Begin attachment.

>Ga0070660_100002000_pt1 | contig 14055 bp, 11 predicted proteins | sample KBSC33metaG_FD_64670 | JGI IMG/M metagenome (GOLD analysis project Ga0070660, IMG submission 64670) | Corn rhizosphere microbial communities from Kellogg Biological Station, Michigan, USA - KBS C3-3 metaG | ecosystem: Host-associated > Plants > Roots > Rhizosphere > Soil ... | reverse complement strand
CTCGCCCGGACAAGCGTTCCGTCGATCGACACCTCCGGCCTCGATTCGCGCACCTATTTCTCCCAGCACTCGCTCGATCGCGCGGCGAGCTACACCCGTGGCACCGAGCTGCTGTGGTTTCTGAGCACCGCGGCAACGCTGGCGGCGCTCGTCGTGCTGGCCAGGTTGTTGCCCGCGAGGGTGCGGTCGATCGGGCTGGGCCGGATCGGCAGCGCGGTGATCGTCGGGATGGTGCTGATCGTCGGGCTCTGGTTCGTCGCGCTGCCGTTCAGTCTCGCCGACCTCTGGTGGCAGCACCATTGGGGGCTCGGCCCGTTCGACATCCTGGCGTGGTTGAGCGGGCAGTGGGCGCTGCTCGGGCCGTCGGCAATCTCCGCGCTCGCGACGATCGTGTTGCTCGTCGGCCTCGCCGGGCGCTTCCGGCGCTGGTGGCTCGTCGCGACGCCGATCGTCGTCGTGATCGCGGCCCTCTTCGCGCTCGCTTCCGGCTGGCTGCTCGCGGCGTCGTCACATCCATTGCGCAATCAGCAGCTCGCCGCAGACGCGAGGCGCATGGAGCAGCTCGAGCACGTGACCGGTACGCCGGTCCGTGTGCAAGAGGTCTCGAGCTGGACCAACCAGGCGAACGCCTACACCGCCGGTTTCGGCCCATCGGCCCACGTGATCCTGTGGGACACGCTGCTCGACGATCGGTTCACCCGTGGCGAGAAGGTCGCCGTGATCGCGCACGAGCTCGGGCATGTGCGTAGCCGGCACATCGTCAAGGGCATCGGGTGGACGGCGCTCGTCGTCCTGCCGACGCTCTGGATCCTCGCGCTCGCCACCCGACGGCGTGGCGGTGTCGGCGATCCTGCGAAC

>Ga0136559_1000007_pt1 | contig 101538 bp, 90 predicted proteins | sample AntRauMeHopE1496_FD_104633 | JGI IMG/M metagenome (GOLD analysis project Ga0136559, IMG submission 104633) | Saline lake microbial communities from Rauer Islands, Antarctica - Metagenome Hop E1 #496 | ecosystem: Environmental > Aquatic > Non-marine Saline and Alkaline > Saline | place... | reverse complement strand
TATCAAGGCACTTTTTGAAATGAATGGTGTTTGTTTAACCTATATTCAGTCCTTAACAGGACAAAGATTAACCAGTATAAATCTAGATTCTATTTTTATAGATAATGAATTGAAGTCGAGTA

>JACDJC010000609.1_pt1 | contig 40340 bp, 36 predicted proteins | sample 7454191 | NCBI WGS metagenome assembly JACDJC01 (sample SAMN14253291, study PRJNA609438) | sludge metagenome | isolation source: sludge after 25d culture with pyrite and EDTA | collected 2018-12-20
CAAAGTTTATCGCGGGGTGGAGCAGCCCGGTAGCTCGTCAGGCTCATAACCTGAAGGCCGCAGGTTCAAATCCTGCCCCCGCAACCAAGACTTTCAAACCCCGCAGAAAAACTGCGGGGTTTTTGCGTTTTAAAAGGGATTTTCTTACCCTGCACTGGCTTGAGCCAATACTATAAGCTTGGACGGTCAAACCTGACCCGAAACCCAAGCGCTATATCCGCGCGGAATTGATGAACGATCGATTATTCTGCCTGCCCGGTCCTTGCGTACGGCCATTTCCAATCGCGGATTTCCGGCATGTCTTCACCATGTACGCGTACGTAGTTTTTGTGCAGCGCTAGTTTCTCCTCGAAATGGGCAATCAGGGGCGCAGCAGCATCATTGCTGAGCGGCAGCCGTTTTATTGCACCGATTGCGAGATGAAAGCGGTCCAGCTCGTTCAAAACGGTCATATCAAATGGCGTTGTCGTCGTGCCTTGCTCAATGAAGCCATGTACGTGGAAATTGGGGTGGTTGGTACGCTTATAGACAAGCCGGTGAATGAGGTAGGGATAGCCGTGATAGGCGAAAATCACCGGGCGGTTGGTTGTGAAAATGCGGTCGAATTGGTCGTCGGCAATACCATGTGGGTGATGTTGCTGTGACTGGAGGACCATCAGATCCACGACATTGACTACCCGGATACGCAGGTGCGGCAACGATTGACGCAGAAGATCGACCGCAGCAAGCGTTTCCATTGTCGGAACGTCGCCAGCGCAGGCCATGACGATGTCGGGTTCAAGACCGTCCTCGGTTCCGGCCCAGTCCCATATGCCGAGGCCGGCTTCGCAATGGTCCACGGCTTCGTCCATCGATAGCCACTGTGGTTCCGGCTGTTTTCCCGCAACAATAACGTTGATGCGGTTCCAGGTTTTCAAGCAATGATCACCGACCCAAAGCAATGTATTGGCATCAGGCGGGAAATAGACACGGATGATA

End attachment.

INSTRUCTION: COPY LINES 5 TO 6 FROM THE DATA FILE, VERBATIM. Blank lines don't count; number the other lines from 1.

>JACDJC010000609.1_pt1 | contig 40340 bp, 36 predicted proteins | sample 7454191 | NCBI WGS metagenome assembly JACDJC01 (sample SAMN14253291, study PRJNA609438) | sludge metagenome | isolation source: sludge after 25d culture with pyrite and EDTA | collected 2018-12-20
CAAAGTTTATCGCGGGGTGGAGCAGCCCGGTAGCTCGTCAGGCTCATAACCTGAAGGCCGCAGGTTCAAATCCTGCCCCCGCAACCAAGACTTTCAAACCCCGCAGAAAAACTGCGGGGTTTTTGCGTTTTAAAAGGGATTTTCTTACCCTGCACTGGCTTGAGCCAATACTATAAGCTTGGACGGTCAAACCTGACCCGAAACCCAAGCGCTATATCCGCGCGGAATTGATGAACGATCGATTATTCTGCCTGCCCGGTCCTTGCGTACGGCCATTTCCAATCGCGGATTTCCGGCATGTCTTCACCATGTACGCGTACGTAGTTTTTGTGCAGCGCTAGTTTCTCCTCGAAATGGGCAATCAGGGGCGCAGCAGCATCATTGCTGAGCGGCAGCCGTTTTATTGCACCGATTGCGAGATGAAAGCGGTCCAGCTCGTTCAAAACGGTCATATCAAATGGCGTTGTCGTCGTGCCTTGCTCAATGAAGCCATGTACGTGGAAATTGGGGTGGTTGGTACGCTTATAGACAAGCCGGTGAATGAGGTAGGGATAGCCGTGATAGGCGAAAATCACCGGGCGGTTGGTTGTGAAAATGCGGTCGAATTGGTCGTCGGCAATACCATGTGGGTGATGTTGCTGTGACTGGAGGACCATCAGATCCACGACATTGACTACCCGGATACGCAGGTGCGGCAACGATTGACGCAGAAGATCGACCGCAGCAAGCGTTTCCATTGTCGGAACGTCGCCAGCGCAGGCCATGACGATGTCGGGTTCAAGACCGTCCTCGGTTCCGGCCCAGTCCCATATGCCGAGGCCGGCTTCGCAATGGTCCACGGCTTCGTCCATCGATAGCCACTGTGGTTCCGGCTGTTTTCCCGCAACAATAACGTTGATGCGGTTCCAGGTTTTCAAGCAATGATCACCGACCCAAAGCAATGTATTGGCATCAGGCGGGAAATAGACACGGATGATA